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Leap year: Because the solar system doesn’t care about our calendar

Joss Fong is a founding member of the Vox video team and a producer focused on science and tech. She holds a master's degree in science, health, and environmental reporting from NYU.

This fact has been vexing humans for centuries: Earth's year (one orbit around the sun) isn't neatly divisible by its day (one rotation about its axis). One full orbit takes more than 365 days but less than 366.

That's not surprising — there's no reason for the two to be linked. The trouble comes when we try to overlay a useful calendar onto this random system. And as a result, our annual calendar is always slightly wrong.

As the short video above shows, leap year is our jury-rigged solution to this problem. To nudge our calendar closer to accuracy, we simply stick an extra day at the end of February every four years. Without it, our calendar would slowly shift further and further from the true year.

leap year gif

But technically, we should only add 97 percent of a day. Sounds close enough but after a century, we've overcorrected the calendar by nearly a day, so there are additional "rules." Science writer Phil Plait shows all the frustrating math on this, but here's the takeaway:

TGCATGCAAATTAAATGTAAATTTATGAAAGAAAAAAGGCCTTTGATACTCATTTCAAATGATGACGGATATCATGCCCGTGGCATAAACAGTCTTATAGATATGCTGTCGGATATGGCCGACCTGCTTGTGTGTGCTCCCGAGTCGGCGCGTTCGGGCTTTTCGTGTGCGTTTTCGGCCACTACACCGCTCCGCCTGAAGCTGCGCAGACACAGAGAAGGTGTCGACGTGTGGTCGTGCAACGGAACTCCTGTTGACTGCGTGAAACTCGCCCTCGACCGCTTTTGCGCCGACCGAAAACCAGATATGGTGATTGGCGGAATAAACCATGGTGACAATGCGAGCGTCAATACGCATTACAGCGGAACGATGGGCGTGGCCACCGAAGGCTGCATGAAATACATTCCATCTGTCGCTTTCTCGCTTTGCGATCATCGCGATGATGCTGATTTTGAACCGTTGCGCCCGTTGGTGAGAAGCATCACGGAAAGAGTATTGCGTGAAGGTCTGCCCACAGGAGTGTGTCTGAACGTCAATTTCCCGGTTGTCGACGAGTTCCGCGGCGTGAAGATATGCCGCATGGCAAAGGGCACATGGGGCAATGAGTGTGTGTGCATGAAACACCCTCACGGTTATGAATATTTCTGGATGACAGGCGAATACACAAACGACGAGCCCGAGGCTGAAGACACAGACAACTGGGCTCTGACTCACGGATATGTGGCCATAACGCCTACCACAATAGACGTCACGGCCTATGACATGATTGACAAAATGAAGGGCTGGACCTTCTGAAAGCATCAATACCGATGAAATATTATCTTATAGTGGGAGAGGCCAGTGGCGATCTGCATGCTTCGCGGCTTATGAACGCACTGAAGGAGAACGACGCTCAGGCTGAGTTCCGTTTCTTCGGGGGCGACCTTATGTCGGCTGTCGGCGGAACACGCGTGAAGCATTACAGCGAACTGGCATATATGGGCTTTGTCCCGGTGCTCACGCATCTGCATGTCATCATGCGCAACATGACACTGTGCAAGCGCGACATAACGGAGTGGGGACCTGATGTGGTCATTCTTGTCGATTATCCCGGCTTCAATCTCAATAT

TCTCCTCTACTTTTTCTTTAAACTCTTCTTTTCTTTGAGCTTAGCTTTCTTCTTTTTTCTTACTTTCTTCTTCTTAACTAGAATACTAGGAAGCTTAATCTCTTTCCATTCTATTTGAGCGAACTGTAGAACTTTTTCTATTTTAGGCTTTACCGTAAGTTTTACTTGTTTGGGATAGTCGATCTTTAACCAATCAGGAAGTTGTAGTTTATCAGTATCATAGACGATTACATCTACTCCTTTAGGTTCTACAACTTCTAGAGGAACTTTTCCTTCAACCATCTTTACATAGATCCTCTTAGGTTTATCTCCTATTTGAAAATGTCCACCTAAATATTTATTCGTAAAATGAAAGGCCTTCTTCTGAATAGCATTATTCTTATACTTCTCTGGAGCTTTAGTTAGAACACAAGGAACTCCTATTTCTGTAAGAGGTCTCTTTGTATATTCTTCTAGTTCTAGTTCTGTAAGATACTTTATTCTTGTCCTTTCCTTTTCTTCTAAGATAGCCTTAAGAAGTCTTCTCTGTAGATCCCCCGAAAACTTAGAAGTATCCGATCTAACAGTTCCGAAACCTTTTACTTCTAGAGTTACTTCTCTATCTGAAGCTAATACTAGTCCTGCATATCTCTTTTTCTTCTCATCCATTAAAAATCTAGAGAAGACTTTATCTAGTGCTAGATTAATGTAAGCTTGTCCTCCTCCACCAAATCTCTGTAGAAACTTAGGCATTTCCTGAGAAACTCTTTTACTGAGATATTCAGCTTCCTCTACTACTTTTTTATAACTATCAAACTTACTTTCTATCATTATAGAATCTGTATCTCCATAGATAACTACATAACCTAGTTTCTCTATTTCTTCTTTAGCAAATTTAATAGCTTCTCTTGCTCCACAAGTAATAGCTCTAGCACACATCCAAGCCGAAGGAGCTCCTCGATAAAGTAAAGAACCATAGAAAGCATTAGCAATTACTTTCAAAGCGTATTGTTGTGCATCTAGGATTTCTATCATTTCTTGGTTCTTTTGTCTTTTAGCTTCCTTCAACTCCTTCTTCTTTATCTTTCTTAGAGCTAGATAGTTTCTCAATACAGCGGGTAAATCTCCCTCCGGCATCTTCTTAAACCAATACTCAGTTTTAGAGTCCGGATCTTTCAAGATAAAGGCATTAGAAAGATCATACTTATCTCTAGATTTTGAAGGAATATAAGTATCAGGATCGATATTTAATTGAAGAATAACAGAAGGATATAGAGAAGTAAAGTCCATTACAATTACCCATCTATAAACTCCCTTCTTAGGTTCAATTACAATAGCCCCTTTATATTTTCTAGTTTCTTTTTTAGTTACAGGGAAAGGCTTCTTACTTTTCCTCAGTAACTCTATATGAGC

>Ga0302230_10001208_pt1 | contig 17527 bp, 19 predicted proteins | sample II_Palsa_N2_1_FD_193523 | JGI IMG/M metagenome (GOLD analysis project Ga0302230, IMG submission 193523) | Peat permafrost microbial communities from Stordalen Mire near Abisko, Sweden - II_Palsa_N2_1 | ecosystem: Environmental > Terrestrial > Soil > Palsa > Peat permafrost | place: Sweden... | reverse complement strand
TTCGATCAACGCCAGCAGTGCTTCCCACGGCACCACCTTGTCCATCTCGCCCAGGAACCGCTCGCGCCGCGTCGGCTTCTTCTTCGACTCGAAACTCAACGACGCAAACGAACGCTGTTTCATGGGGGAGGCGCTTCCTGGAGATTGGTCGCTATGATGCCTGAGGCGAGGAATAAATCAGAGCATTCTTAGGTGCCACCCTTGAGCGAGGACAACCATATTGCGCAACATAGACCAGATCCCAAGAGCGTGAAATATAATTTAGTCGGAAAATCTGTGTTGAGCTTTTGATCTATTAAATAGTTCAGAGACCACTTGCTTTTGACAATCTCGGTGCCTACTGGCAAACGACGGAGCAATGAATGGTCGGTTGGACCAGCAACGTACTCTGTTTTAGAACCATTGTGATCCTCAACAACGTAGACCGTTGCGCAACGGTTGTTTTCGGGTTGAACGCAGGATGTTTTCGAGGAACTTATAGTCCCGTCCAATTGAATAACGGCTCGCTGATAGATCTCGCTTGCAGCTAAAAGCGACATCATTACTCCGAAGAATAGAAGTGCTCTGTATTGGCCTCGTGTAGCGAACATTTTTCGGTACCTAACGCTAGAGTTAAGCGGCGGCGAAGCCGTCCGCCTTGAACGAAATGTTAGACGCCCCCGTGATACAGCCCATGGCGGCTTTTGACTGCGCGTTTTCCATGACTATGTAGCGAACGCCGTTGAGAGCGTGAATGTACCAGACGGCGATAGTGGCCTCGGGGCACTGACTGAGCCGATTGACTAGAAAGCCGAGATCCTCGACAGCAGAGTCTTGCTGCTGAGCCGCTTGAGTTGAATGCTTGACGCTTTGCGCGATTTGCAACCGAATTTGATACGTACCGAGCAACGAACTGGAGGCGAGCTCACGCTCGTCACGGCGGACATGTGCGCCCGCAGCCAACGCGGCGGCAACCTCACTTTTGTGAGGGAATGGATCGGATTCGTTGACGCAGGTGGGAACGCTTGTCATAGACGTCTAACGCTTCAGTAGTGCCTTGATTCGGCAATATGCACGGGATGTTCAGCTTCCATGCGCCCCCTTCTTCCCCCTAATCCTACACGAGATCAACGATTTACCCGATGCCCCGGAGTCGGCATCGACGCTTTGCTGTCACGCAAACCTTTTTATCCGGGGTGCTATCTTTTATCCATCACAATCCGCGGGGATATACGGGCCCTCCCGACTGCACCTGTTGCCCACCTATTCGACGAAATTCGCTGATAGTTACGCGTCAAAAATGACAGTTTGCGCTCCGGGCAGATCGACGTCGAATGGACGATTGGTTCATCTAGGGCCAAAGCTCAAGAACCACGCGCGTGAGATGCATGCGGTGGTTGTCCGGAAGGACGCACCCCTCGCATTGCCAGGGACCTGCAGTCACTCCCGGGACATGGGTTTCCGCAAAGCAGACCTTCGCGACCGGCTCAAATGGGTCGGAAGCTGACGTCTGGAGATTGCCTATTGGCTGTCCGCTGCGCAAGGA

If the year is divisible by 4, then it’s a leap year, UNLESS

it’s also divisible by 100, then it’s not a leap year, UNLESS FURTHER

the year is divisible by 400, then it is a leap year.

And even after all these adjustments, the calendar will gradually shift over millennia. February 29, then, is an occasion to mark the indifference of space. The chaotic formation of the solar system gave rise to Earth's life-friendly orbit and rotation. Only billions of years later did the resulting creatures try to coordinate their schedules.

Check out the short video above for more information on why we need leap year.

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